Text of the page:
Original Article

Leukemia (2012) 26, 1266–1276; doi:10.1038/leu.2011.392; published online 13 January 2012

Acute Leukemias

Integrated genomic analyses identify WEE1 as a critical mediator of cell fate and a novel therapeutic target in acute myeloid leukemia

C C Porter1, J Kim2,3, S Fosmire1, C M Gearheart1, A van Linden1, D Baturin1, V Zaberezhnyy4, P R Patel5, D Gao1,3, A C Tan2,3 and J DeGregori1,4

  1. 1Department of Pediatrics, University of Colorado School of Medicine, Aurora, CO, USA
  2. 2Department of Medicine, University of Colorado School of Medicine, Aurora, CO, USA
  3. 3Department of Biostatistics and Informatics, University of Colorado School of Public Health, Aurora, CO, USA
  4. 4Department of Biochemistry and Molecular Genetics, University of Colorado School of Medicine, Aurora, CO, USA
  5. 5Cancer Biology Program, University of Colorado Denver Graduate School, Denver, CO, USA

Correspondence: Dr CC Porter, Department of Pediatrics, University of Colorado School of Medicine, 12800 East 19th Avenue, RC1 North, 4107, PO Box 6511, Mail Stop 8302, Aurora, CO 80045, USA. E-mail: chris.porter@ucdenver.edu

Received 9 August 2011; Revised 15 December 2011; Accepted 16 December 2011
Advance online publication 13 January 2012



Acute myeloid leukemia (AML) remains a therapeutic challenge despite increasing knowledge about the molecular origins of the disease, as the mechanisms of AML cell escape from chemotherapy remain poorly defined. We hypothesized that AML cells are addicted to molecular pathways in the context of chemotherapy and used complementary approaches to identify these addictions. Using novel molecular and computational approaches, we performed genome-wide short-hairpin RNA screens to identify proteins that mediate AML cell fate after cytarabine exposure; gene expression profiling of AML cells exposed to cytarabine to identify genes with induced expression in this context; and examination of existing gene expression data from primary patient samples. Integration of these independent analyses strongly implicates cell-cycle checkpoint proteins, particularly WEE1, as critical mediators of AML cell survival after cytarabine exposure. Knockdown of WEE1 in a secondary screen confirmed its role in AML cell survival. Pharmacologic inhibition of WEE1 in AML cell lines and primary cells is synergistic with cytarabine. Further experiments demonstrate that inhibition of WEE1 prevents S-phase arrest induced by cytarabine, broadening the functions of WEE1 that may be exploited therapeutically. These data highlight the power of integrating functional and descriptive genomics, and identify WEE1 as a potential therapeutic target in AML.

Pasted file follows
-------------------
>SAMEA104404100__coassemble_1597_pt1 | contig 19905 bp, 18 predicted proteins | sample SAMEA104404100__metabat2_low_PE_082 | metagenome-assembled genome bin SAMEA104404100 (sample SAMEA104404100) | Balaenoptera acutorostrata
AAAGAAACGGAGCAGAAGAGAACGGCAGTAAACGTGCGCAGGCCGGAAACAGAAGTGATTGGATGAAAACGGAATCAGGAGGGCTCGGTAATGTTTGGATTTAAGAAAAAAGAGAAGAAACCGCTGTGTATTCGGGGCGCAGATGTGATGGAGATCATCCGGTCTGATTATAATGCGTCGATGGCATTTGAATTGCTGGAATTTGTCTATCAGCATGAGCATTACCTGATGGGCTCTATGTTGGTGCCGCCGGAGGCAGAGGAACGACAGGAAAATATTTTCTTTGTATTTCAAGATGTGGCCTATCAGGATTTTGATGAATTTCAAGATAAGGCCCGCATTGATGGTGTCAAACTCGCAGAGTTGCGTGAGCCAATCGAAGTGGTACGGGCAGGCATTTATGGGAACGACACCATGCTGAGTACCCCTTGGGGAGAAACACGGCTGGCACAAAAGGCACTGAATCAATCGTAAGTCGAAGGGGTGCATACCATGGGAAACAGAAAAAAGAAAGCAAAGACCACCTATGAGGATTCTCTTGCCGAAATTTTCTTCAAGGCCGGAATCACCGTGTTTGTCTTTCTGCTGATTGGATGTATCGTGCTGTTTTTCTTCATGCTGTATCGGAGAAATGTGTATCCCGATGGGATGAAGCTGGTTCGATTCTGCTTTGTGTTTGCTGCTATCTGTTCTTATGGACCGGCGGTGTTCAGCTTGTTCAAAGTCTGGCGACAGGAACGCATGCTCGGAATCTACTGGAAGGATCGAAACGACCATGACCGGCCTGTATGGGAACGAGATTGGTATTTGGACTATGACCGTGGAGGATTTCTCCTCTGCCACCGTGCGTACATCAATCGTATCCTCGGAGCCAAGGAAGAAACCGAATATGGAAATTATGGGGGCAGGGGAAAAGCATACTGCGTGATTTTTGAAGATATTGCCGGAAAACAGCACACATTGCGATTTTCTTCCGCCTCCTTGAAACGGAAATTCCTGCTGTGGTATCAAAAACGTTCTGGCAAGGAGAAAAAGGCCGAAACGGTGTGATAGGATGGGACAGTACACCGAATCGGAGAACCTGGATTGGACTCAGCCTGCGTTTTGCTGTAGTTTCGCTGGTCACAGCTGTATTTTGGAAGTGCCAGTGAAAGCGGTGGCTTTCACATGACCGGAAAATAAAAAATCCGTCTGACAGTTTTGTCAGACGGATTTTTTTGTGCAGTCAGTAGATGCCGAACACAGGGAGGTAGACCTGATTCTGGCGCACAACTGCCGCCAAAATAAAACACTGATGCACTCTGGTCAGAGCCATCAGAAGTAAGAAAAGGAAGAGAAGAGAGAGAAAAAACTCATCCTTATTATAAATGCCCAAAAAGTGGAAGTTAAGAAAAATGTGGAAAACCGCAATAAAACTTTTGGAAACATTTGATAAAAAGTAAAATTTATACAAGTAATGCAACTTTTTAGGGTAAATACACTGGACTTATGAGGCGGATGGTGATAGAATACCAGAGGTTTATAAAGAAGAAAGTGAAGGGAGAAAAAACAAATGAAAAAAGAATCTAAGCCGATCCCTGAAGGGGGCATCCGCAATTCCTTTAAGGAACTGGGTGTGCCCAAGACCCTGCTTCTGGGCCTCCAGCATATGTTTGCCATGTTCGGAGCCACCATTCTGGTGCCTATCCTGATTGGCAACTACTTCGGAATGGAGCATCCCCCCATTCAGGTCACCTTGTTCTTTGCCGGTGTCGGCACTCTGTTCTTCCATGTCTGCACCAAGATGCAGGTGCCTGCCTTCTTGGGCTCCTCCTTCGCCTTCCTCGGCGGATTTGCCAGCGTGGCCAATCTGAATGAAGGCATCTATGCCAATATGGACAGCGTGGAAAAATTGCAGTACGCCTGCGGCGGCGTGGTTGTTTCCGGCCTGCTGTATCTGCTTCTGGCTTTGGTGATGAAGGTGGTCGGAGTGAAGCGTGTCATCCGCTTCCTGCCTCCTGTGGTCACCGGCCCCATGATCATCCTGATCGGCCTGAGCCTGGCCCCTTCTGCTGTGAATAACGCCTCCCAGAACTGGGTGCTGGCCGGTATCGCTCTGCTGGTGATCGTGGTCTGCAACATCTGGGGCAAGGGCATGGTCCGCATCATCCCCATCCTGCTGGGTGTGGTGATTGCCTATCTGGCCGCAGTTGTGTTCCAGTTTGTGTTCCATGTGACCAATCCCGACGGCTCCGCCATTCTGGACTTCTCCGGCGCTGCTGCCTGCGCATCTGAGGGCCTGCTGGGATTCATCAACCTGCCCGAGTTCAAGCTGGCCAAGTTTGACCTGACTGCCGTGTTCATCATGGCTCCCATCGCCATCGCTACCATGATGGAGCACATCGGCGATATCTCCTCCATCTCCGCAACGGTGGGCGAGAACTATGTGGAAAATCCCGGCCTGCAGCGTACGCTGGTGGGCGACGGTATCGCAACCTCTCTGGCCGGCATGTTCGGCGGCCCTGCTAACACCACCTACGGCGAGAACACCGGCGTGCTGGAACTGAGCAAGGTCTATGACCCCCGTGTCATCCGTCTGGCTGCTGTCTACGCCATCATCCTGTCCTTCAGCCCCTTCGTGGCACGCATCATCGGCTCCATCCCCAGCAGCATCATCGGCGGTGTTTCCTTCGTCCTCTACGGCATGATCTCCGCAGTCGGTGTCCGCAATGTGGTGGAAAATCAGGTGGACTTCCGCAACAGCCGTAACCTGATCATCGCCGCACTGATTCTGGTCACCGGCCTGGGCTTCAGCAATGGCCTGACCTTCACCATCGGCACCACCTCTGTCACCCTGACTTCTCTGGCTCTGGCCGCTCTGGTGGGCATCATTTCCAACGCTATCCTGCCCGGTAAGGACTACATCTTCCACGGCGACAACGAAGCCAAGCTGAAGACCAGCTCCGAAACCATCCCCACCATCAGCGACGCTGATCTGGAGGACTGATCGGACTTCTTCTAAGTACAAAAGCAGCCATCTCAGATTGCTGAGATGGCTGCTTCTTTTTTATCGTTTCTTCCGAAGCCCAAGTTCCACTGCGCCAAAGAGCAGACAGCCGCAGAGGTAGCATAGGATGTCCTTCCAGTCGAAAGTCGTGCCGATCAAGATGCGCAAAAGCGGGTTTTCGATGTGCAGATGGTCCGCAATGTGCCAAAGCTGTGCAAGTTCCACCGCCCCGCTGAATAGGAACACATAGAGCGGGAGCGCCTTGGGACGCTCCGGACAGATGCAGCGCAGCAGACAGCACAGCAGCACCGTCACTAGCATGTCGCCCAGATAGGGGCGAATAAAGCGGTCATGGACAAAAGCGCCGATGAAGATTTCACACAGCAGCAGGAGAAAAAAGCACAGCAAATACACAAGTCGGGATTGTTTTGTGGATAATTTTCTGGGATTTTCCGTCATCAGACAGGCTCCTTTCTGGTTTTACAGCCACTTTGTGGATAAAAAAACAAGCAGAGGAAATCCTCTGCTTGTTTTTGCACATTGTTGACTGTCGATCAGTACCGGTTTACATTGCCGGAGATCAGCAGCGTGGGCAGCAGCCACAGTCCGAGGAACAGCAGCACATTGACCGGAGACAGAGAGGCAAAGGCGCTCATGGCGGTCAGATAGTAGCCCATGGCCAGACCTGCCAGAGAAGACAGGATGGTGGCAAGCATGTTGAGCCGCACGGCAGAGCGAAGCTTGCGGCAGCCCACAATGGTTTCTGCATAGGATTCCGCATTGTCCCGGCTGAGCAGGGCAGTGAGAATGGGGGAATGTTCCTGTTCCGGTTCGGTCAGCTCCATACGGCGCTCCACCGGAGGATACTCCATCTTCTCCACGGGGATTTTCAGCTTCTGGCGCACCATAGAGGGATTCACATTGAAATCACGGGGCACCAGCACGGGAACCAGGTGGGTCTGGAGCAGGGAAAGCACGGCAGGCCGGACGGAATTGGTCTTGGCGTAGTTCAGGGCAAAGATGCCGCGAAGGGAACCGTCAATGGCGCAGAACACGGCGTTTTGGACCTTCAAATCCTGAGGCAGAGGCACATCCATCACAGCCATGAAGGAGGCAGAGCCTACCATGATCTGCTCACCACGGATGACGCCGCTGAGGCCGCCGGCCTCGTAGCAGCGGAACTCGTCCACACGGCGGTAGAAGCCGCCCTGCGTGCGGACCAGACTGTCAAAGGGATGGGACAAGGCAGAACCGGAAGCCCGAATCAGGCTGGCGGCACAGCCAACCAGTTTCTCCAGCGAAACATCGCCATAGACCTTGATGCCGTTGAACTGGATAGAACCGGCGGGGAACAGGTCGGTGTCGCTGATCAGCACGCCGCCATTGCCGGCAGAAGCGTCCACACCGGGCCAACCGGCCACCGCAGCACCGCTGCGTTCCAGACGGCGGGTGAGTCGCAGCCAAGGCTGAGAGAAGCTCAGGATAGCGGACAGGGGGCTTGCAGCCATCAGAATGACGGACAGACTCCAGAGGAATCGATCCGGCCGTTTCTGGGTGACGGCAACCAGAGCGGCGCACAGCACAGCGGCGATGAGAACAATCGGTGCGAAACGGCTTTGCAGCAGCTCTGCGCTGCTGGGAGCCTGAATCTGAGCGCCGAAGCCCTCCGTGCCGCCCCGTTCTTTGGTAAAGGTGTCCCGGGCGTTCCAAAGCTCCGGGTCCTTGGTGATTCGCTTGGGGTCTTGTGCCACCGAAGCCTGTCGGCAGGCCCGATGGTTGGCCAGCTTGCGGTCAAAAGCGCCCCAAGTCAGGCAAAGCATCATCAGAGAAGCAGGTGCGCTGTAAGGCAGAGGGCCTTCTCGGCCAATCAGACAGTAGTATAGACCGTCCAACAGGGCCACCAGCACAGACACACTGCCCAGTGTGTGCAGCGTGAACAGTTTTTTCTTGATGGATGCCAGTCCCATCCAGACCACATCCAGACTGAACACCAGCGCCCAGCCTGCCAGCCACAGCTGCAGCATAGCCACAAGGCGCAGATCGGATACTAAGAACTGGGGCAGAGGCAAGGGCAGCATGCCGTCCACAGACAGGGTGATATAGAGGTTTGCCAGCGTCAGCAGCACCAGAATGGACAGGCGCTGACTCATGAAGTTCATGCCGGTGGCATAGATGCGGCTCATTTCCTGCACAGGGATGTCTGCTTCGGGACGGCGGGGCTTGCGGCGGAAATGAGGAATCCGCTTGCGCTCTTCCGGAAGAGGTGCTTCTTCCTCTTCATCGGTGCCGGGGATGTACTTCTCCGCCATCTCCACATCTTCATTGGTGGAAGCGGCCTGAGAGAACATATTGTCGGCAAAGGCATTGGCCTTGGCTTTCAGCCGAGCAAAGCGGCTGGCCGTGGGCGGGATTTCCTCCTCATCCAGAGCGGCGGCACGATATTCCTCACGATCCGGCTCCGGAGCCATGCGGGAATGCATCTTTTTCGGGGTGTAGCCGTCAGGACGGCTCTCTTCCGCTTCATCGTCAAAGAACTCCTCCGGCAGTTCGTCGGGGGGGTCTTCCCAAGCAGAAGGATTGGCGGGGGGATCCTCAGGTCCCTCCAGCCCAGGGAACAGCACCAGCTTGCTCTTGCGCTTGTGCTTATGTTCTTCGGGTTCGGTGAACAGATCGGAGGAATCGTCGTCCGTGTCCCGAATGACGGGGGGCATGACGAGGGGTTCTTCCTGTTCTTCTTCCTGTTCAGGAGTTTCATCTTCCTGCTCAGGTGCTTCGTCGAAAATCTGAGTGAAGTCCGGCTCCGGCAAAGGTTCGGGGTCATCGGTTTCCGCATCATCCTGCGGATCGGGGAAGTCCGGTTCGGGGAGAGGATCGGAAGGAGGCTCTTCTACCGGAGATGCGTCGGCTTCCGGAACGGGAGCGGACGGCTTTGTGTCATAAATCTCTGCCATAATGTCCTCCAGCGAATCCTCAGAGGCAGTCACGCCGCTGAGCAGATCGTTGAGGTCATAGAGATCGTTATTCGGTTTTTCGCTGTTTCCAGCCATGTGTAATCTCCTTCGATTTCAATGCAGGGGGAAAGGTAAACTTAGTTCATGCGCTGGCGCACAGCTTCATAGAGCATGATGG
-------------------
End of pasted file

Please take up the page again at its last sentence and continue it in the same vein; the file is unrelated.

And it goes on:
acute myeloid leukemia; WEE1; genomics; shRNA screen; cell cycle; checkpoint